Hello folks, on this page you will find the obligatory, “About Me,” information, in case you don’t know me in person and have just stumbled on this page by chance.
My name is Jonathan McLean and I grew up in Franklin, Massachusetts. I am lucky to have grown up in a family that has always promoted education above all other interests, but do not take such a statement to be an indication of a repressed childhood, for my childhood experience was very fulfilling. I spent plenty of my time growing up outside, playing in the metaphorical mud, late nights out with friends, and basically acting like the general goofball I am.
I graduated from Connecticut College (Conn) in May 2008 with a double major in Computer Science and History. Academically my focuses were on Artificial Intelligence, Robotics, and Medieval Peasantry, but in reality I have always been most interested in the intersections of humans and their own technology. Early on I was playing with computers both in the forms of video games and general interest in the technology. I remember my first email quite well. Dialing into TEAC at 28.8 kpbs is a pain I am glad to be rid of.
On top of all this studiousness and general nerdom, my parents would pile the four kids quite frequently into the car and off we would go on some zany McLean adventure. Some memorable experiences include hearing sirens go off our first night at the Grand Canyon as some tourists went over the ledge; my father being almost run down by a buffalo whom he had startled by using what my siblings and I referred to as his camera’s, “atomic flash,” at night, and of course the Scotch Whiskey Distillery tours at nine in the morning (they always included free samples).
All of this rambling leads to one critical moment. I had just arrived home from a semester in Canberra, Australia at the Australian National University. My semester overseas ended a few weeks earlier than my fellow students at Conn so I decided to take up the job I had just left that summer, working as a web designer in a little web boutique in town building sites for local small businesses and individuals. I love web design, and I especially love how people use the web every day and how we can tap its power, but the work at the shop would get boring. Design and development are fun, but ultimately I am not a code monkey at heart, and at that point I knew I needed something that focused more on the intersection of people and technology; I knew I needed to be at that crossroads.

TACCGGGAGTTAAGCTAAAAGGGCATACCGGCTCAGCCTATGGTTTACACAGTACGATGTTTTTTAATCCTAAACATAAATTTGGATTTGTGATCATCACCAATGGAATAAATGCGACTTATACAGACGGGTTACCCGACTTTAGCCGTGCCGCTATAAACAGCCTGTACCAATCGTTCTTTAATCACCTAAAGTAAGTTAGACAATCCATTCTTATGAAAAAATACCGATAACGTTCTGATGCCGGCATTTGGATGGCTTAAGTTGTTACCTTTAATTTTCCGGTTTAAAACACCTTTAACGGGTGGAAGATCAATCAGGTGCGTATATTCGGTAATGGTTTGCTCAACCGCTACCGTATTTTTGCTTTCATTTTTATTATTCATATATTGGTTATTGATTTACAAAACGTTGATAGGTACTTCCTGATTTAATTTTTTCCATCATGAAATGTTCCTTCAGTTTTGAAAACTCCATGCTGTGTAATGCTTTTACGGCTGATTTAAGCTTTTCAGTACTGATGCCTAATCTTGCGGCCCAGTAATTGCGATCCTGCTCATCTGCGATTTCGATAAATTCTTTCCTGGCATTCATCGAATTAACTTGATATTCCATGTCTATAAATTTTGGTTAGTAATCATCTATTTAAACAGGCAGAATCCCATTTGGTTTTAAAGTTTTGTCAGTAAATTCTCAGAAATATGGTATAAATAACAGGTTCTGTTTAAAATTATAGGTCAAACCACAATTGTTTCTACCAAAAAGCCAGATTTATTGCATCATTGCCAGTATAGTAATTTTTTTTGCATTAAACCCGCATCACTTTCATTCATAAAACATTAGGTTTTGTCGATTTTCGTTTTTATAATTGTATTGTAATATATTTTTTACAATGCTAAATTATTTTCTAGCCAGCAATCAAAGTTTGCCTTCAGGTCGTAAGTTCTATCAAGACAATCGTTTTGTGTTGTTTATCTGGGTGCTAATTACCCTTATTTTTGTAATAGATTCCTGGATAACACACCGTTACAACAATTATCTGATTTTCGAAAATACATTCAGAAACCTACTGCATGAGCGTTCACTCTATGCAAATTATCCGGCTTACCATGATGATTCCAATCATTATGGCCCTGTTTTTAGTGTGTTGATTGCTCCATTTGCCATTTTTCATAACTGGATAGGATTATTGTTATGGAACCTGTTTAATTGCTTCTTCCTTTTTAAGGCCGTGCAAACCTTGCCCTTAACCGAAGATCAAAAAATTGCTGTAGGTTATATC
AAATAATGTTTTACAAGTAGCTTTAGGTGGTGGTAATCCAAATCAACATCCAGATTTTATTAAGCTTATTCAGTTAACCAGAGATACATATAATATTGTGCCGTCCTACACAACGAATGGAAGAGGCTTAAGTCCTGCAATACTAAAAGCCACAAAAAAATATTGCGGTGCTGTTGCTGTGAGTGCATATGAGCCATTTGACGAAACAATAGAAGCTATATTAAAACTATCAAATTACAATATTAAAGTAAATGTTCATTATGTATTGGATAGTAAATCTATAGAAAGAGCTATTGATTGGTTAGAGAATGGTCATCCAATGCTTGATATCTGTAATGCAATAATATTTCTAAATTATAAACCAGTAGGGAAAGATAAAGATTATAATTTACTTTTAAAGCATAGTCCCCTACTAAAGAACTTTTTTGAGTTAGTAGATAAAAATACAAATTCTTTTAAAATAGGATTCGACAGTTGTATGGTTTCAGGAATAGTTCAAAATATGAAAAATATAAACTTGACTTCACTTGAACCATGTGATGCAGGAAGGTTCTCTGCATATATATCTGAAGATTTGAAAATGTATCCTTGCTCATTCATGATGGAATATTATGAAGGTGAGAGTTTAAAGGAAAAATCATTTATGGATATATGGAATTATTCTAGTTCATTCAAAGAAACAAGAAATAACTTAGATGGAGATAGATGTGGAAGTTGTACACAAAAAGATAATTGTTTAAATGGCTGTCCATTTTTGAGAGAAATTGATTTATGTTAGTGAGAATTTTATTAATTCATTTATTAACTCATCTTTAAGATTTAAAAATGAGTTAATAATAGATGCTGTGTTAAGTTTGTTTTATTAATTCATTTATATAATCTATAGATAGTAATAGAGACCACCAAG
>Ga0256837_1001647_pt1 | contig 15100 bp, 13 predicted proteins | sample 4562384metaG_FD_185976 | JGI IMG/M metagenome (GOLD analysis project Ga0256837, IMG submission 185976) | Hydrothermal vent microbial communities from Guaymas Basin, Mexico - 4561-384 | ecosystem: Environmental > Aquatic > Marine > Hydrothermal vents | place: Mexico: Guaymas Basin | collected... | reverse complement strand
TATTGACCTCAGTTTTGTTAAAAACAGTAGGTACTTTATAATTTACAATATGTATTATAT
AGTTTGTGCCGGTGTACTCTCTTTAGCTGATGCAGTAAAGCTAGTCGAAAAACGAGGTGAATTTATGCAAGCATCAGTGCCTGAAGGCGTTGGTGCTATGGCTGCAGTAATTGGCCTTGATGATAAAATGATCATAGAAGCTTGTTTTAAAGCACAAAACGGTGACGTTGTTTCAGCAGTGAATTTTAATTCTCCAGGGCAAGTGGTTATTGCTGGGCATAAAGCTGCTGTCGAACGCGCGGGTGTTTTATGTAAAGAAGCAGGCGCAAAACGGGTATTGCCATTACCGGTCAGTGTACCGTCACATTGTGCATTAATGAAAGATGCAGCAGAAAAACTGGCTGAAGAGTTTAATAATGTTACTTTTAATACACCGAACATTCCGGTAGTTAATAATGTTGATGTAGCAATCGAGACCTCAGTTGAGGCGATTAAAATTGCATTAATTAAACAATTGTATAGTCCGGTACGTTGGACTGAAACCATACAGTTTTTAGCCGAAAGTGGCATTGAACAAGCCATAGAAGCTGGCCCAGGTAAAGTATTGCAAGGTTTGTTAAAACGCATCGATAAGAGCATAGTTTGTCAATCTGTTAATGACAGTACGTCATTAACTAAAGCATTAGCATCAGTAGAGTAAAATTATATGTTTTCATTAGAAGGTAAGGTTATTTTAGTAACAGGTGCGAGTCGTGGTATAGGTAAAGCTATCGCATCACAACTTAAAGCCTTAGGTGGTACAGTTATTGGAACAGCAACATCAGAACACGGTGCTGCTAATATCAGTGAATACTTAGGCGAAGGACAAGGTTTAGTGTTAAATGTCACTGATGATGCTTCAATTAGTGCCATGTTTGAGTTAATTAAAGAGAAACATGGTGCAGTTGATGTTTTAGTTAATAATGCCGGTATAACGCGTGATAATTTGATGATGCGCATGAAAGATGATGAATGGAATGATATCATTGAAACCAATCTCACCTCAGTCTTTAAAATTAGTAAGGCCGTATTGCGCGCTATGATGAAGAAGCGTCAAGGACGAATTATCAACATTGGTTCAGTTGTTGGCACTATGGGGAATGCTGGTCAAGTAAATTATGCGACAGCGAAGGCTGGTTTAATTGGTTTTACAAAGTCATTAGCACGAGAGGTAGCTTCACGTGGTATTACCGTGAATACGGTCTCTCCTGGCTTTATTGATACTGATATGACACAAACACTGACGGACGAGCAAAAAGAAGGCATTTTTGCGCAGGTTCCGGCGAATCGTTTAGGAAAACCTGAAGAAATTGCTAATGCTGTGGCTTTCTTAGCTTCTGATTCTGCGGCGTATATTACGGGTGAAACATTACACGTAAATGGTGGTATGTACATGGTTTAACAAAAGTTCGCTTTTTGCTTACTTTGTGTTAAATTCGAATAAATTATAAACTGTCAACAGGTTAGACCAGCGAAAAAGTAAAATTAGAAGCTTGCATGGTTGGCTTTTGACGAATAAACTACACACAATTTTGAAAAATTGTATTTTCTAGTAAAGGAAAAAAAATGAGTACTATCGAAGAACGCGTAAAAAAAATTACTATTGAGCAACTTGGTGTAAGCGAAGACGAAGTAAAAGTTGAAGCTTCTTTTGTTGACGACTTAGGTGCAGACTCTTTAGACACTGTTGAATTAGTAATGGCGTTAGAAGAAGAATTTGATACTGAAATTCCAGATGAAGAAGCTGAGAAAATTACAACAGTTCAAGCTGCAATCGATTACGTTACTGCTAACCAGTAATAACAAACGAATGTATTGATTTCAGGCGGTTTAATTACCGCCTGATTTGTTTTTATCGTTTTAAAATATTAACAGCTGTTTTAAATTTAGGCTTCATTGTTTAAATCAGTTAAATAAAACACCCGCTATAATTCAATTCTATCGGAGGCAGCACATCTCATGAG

So I began looking at not-your-regular tech jobs and threw into the mix my passion for travelling and living abroad. Add a dash of adventure-like experience and the search very quickly narrowed down to one organization, the Peace Corps. With a little more research and talking to some individuals (which included more than one, “You’re looking at what?”) I decided to apply. Through the Peace Corps I would be working with people and technology in a virgin environment where I feel I could make more of an impact, where the day-to-day would be anything but regular, and where the element of adventure is certainly present (can you say drinking sterilized water for two years…).
A year later I find myself the happy recipient of an invitation to Kenya to serve as an Information Technology volunteer. I have never once regretted my decision, and as long as I don’t get eaten by a lion, this experience will be a critical stepping-stone on my path through life. Two years is a long time to some, but I am more worried that it will go by before I know it. All I know is that for the first time in my life, I am taking on a job without unwanted compromise. Though the life will be far from easy, I have a gut feeling that it will fulfill the Peace Corps’ own motto of being, “The toughest job you’ll ever love.”